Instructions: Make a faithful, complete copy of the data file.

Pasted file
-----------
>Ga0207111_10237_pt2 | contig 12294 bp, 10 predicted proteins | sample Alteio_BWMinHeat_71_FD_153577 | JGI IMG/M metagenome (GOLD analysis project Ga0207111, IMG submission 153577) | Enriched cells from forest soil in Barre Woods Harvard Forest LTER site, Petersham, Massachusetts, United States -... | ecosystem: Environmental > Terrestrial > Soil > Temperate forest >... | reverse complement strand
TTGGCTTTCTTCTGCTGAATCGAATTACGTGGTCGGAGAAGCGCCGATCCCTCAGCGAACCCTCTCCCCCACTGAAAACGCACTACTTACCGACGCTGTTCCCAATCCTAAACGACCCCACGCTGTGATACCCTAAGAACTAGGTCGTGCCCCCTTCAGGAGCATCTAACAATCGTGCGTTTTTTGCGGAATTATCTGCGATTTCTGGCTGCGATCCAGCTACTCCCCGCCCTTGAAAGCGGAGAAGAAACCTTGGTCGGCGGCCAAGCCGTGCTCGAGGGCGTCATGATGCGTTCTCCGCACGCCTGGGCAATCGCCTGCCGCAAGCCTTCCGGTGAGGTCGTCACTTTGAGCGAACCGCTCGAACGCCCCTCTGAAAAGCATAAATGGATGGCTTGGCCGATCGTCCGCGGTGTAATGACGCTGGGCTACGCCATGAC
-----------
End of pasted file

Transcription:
>Ga0207111_10237_pt2 | contig 12294 bp, 10 predicted proteins | sample Alteio_BWMinHeat_71_FD_153577 | JGI IMG/M metagenome (GOLD analysis project Ga0207111, IMG submission 153577) | Enriched cells from forest soil in Barre Woods Harvard Forest LTER site, Petersham, Massachusetts, United States -... | ecosystem: Environmental > Terrestrial > Soil > Temperate forest >... | reverse complement strand
TTGGCTTTCTTCTGCTGAATCGAATTACGTGGTCGGAGAAGCGCCGATCCCTCAGCGAACCCTCTCCCCCACTGAAAACGCACTACTTACCGACGCTGTTCCCAATCCTAAACGACCCCACGCTGTGATACCCTAAGAACTAGGTCGTGCCCCCTTCAGGAGCATCTAACAATCGTGCGTTTTTTGCGGAATTATCTGCGATTTCTGGCTGCGATCCAGCTACTCCCCGCCCTTGAAAGCGGAGAAGAAACCTTGGTCGGCGGCCAAGCCGTGCTCGAGGGCGTCATGATGCGTTCTCCGCACGCCTGGGCAATCGCCTGCCGCAAGCCTTCCGGTGAGGTCGTCACTTTGAGCGAACCGCTCGAACGCCCCTCTGAAAAGCATAAATGGATGGCTTGGCCGATCGTCCGCGGTGTAATGACGCTGGGCTACGCCATGAC